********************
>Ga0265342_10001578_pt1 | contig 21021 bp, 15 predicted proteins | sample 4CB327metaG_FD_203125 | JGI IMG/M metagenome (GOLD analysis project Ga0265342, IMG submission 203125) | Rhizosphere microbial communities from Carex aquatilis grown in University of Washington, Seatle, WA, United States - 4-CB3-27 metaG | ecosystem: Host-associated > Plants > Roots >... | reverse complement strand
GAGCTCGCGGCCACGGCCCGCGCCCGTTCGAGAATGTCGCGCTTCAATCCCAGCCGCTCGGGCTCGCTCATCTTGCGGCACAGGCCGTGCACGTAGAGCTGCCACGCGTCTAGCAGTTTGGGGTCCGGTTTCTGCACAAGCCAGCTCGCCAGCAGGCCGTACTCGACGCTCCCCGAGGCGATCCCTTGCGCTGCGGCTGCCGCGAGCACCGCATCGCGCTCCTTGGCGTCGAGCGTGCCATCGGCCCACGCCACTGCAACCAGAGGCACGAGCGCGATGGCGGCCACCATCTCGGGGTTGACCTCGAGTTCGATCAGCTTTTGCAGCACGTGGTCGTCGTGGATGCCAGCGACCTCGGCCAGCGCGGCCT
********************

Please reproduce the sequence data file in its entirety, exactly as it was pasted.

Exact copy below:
>Ga0265342_10001578_pt1 | contig 21021 bp, 15 predicted proteins | sample 4CB327metaG_FD_203125 | JGI IMG/M metagenome (GOLD analysis project Ga0265342, IMG submission 203125) | Rhizosphere microbial communities from Carex aquatilis grown in University of Washington, Seatle, WA, United States - 4-CB3-27 metaG | ecosystem: Host-associated > Plants > Roots >... | reverse complement strand
GAGCTCGCGGCCACGGCCCGCGCCCGTTCGAGAATGTCGCGCTTCAATCCCAGCCGCTCGGGCTCGCTCATCTTGCGGCACAGGCCGTGCACGTAGAGCTGCCACGCGTCTAGCAGTTTGGGGTCCGGTTTCTGCACAAGCCAGCTCGCCAGCAGGCCGTACTCGACGCTCCCCGAGGCGATCCCTTGCGCTGCGGCTGCCGCGAGCACCGCATCGCGCTCCTTGGCGTCGAGCGTGCCATCGGCCCACGCCACTGCAACCAGAGGCACGAGCGCGATGGCGGCCACCATCTCGGGGTTGACCTCGAGTTCGATCAGCTTTTGCAGCACGTGGTCGTCGTGGATGCCAGCGACCTCGGCCAGCGCGGCCT